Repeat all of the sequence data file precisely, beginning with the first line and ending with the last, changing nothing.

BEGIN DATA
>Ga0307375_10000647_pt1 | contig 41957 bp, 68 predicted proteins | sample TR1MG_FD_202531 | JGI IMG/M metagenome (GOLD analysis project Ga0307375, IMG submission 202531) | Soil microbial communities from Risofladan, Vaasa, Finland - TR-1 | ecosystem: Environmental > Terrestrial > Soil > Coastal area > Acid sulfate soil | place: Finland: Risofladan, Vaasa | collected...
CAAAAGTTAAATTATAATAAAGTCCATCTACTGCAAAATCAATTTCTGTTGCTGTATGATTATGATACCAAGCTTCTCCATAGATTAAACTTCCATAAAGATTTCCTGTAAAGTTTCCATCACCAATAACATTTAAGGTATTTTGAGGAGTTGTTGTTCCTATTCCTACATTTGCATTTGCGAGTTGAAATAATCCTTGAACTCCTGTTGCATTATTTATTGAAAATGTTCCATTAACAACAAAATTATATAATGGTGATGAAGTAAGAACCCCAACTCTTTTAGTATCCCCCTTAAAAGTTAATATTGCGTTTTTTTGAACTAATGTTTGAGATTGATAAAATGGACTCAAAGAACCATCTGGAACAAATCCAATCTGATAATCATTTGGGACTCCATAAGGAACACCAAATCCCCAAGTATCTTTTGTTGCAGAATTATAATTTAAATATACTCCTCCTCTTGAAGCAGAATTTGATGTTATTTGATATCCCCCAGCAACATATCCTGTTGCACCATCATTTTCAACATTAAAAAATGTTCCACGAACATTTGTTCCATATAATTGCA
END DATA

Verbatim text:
>Ga0307375_10000647_pt1 | contig 41957 bp, 68 predicted proteins | sample TR1MG_FD_202531 | JGI IMG/M metagenome (GOLD analysis project Ga0307375, IMG submission 202531) | Soil microbial communities from Risofladan, Vaasa, Finland - TR-1 | ecosystem: Environmental > Terrestrial > Soil > Coastal area > Acid sulfate soil | place: Finland: Risofladan, Vaasa | collected...
CAAAAGTTAAATTATAATAAAGTCCATCTACTGCAAAATCAATTTCTGTTGCTGTATGATTATGATACCAAGCTTCTCCATAGATTAAACTTCCATAAAGATTTCCTGTAAAGTTTCCATCACCAATAACATTTAAGGTATTTTGAGGAGTTGTTGTTCCTATTCCTACATTTGCATTTGCGAGTTGAAATAATCCTTGAACTCCTGTTGCATTATTTATTGAAAATGTTCCATTAACAACAAAATTATATAATGGTGATGAAGTAAGAACCCCAACTCTTTTAGTATCCCCCTTAAAAGTTAATATTGCGTTTTTTTGAACTAATGTTTGAGATTGATAAAATGGACTCAAAGAACCATCTGGAACAAATCCAATCTGATAATCATTTGGGACTCCATAAGGAACACCAAATCCCCAAGTATCTTTTGTTGCAGAATTATAATTTAAATATACTCCTCCTCTTGAAGCAGAATTTGATGTTATTTGATATCCCCCAGCAACATATCCTGTTGCACCATCATTTTCAACATTAAAAAATGTTCCACGAACATTTGTTCCATATAATTGCA